Seikan War breaks out over Misawa

Base Info
A U.S. Air Force F-16 Fighting Falcon lands after participating in Seikan War, a large force exercise at Misawa Air Base, Japan, Feb. 26, 2014. Seikan War is an annual two-day exercise that trains the Wild Weasels of Misawa AB with the flying forces of the Japan Air Self-Defense Force. (U.S. Air Force photo/Senior Airman Derek VanHorn)
A U.S. Air Force F-16 Fighting Falcon lands after participating in Seikan War, a large force exercise at Misawa Air Base, Japan, Feb. 26, 2014. Seikan War is an annual two-day exercise that trains the Wild Weasels of Misawa AB with the flying forces of the Japan Air Self-Defense Force. (U.S. Air Force photo/Senior Airman Derek VanHorn)

Seikan War breaks out over Misawa

by: Senior Airman Derek VanHorn, 35th Fighter Wing Public Affairs | .
Misawa Air Base | .
published: March 07, 2014

MISAWA AIR BASE, Japan -- Multiple formations of fighter jets rip through the Japanese sky at a relentless pace with a roar that's seemingly never-ending. Most of them are U.S. Air Force F-16 Fighting Falcons, and are accompanied by F-15s and F-2s from the Japan Air Self-Defense Force. They're all here for the same reason -- all-out war.

Seikan War, an annual large force exercise, took place Feb. 26 and 27 and teamed up the aerial, lethal forces of the U.S. and Japanese militaries. Four missions were executed over two days during morning and afternoon flights featuring up to 22 aircraft competing simultaneously in two separate airspaces, one over the Sea of Japan and another over the Pacific Ocean.

"Anytime you have that many aircraft airborne at the same time in the same airspace, you're going to face many challenges," said 1st Lt. Danielle Kangas, 14th Fighter Squadron F-16 pilot. "This training allows us to realistically simulate what we can expect in combat."

Kangas flew in missions both exercise days and played the role of "red air," or the enemy. With 20 jets taking off within 30 minutes, it was the most action MIsawa Air Base had seen at one time in months. It's something of controlled chaos, a true depiction of air power.

"We all had specific locations to be at when the fight started; the blue air setting up to defend their lane in defensive counter air or to push into their target area in the strike mission while the red air set up their presentations in the opposite end of the airspace," Kangas explained. "My job was to accurately execute red air tactics to challenge the blue air and bomb the target they're defending."

One of her opponents, fellow 14 FS F-16 Pilot Capt. Houston Pye, who flew "blue air" - one of the good guys defending the target area. Pye's team traveled in three waves with F-15 Eagles leading as escorts, followed by F-16s performing the Wild Weasel mission of suppressing enemy air defenses, and finally F-16s and F-2s racing through executing air interdiction.

Pye said the big challenge is keeping situational awareness while sharing the airspace with so many aircraft at once, all the while realizing what each jet has to offer.

"It's basically putting your best players forward and taking advantage of their capabilities," Pye explained, citing the differences in the jets' radar and weapon systems.

"Normally we're flying with no more than 10 total jets at once," Pye said. "But here, we had 16 versus six. It's similar to how we would operate in combat.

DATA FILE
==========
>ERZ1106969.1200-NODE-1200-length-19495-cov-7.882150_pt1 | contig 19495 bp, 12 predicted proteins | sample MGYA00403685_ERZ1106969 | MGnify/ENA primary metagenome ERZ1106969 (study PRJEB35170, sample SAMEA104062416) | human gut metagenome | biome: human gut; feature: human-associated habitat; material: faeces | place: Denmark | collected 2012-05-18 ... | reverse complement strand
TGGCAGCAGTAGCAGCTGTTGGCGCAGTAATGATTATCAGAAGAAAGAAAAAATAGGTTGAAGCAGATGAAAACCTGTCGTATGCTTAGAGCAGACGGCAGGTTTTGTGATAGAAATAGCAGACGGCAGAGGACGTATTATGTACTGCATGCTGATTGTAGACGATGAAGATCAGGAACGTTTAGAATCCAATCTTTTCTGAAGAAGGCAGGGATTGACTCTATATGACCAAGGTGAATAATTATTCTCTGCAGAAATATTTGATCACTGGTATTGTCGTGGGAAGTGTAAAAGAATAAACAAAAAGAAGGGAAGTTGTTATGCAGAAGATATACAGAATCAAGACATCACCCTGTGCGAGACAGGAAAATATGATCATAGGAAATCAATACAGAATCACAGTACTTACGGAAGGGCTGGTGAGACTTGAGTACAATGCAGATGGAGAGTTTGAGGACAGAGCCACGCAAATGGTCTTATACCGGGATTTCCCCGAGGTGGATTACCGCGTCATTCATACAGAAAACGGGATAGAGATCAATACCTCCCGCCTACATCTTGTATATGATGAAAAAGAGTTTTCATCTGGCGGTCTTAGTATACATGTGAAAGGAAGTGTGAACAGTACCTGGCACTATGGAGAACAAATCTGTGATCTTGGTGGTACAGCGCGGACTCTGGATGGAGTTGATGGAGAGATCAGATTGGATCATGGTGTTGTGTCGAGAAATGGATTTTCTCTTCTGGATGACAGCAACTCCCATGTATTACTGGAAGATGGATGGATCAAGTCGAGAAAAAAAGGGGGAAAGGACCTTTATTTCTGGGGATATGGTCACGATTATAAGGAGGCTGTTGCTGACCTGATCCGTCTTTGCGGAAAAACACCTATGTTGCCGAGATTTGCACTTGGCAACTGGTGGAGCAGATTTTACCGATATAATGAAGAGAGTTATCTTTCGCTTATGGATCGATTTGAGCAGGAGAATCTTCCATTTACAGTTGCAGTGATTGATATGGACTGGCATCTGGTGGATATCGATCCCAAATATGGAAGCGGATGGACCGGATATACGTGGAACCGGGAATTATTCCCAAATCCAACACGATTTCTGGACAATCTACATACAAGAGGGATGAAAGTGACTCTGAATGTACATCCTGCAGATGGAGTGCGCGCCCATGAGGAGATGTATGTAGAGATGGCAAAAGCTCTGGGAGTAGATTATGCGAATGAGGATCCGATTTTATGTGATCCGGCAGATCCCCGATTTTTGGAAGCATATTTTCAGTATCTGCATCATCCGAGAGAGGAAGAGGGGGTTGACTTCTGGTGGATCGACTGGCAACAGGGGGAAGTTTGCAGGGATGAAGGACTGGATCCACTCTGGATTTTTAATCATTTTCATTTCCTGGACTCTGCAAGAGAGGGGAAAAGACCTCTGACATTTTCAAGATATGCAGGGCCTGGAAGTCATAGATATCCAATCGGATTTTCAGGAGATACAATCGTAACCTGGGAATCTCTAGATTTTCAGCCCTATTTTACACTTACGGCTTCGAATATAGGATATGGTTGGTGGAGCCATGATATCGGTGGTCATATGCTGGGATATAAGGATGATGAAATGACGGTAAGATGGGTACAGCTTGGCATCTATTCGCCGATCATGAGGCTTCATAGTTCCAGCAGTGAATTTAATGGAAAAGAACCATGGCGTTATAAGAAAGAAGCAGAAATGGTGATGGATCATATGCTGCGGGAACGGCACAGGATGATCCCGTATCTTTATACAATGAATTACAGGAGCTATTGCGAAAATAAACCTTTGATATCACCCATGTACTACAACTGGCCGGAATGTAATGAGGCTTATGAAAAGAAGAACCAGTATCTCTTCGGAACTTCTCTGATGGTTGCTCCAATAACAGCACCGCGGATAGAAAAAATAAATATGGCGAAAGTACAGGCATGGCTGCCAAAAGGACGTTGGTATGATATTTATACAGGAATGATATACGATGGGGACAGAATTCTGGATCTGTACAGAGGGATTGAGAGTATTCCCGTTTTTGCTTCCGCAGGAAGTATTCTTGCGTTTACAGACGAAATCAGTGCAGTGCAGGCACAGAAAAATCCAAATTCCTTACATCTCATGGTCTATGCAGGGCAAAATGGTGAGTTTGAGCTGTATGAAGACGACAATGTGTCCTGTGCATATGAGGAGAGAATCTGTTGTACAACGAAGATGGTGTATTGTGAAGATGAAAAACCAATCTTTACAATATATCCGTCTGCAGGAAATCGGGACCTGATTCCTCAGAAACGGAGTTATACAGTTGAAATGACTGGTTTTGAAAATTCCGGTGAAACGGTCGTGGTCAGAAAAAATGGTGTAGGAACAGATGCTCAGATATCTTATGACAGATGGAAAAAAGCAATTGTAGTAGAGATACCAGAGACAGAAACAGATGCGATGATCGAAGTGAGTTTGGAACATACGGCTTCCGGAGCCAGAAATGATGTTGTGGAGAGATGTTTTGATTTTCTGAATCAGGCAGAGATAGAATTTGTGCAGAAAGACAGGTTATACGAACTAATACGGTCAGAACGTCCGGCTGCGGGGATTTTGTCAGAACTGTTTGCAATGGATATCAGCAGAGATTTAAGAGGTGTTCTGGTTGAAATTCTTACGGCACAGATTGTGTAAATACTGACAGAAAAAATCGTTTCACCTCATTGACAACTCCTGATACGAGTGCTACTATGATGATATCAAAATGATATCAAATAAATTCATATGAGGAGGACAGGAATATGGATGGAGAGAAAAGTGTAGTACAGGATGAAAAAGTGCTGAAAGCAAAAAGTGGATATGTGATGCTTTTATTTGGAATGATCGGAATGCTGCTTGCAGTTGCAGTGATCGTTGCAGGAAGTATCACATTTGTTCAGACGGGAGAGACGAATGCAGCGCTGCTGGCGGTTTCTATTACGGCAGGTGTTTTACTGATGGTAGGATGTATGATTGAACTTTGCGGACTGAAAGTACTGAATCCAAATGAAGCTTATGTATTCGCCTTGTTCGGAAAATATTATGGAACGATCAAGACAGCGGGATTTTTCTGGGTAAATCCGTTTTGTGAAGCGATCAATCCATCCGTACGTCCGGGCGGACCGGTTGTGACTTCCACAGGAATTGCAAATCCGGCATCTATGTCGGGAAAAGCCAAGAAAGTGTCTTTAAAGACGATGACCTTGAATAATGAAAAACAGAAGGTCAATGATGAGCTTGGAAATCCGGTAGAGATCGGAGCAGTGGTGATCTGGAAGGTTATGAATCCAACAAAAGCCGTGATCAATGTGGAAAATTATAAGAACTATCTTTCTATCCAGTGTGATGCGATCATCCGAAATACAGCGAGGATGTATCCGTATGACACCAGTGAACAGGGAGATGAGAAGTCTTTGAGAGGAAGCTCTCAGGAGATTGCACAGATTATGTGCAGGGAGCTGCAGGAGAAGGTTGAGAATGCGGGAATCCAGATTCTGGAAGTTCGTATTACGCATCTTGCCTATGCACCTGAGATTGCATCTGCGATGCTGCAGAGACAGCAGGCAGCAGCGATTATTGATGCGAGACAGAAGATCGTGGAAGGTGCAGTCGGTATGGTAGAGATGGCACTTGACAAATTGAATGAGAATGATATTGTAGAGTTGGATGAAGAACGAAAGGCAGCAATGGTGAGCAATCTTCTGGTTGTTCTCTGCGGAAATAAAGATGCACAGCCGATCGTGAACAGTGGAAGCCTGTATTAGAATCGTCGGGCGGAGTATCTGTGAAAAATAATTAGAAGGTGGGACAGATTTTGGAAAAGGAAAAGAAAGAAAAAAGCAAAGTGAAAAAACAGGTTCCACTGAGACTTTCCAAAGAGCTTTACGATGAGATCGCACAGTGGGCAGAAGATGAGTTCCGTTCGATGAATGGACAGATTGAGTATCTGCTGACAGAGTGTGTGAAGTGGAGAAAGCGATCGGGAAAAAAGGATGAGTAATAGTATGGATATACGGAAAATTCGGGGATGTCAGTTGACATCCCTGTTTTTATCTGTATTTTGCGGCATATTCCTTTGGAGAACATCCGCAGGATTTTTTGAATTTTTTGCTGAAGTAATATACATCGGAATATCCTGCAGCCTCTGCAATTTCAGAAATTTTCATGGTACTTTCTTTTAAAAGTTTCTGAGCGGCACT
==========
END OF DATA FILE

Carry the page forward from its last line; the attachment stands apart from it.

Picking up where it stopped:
"If we're going to go into hostile territory, we're not going to have just a 4-ship of SEAD," Pye continued. "With our Wild Weasels, we might have up to 20 strikers or escorts on a real-world mission."

The scenarios allow no room for error, and present the perfect challenge for 35th Fighter Wing Wild Weasel pilots. Along with the frenzy of swarming fighter jets, two Patriot surface-to-air missile batteries from the JASDF's 6th Air Defense Missile Group were employed.

Surface-to-air missile suppression and destruction is the core of the Wild Weasel mission -- it's why they exist. Throwing two SAM sites into the mix topped off the full-fledged battlefield that accurately tested the pilots' capabilities.

"That's what we want as flyers," said Capt. Chris Charron, 14 FS F-16 pilot, who flew both days. "It realistically prepares us for combat contingencies and is an awesome opportunity to work bilaterally with the Japanese."

As training excels thousands of feet in the sky, every maintainer on the ground knows the jets can't fly without their hand in the deal. For Staff Sgt. Jesse Simmons, 35th Aircraft Maintenance Squadron F-16 integrated avionics craftsman, the opportunity is twofold.

"It's rewarding to know the aircraft we work on go out there and defend not only the Pacific, but the entire world," said Simmons, who worked on F-16s alongside JASDF maintainer Tech. Sgt. Tomoyoshi Katsuno throughout the week. "And to have the chance to work with our JASDF counterparts works to the advantage of both sides. We're able to share our strengths with one another as well as bond together."

Maintainers prepped jets for 84 sorties that flew during the exercise, which utilized nearly half the 35 FW's F-16 fleet, according to Capt. Matt Karmondy, 35th Operations Support Squadron project officer for Seikan War. Karmondy said all the work that went into such a potent operation - such as tactical considerations, differing training rules, and breaking the language barrier - was well worth the effort.

"The Japanese are an extremely important ally in the Pacific," said Karmondy. "Strengthening our abilities both offensively and defensively in the air is huge for both Forces."

Tags: Misawa Air Bae, Base Info
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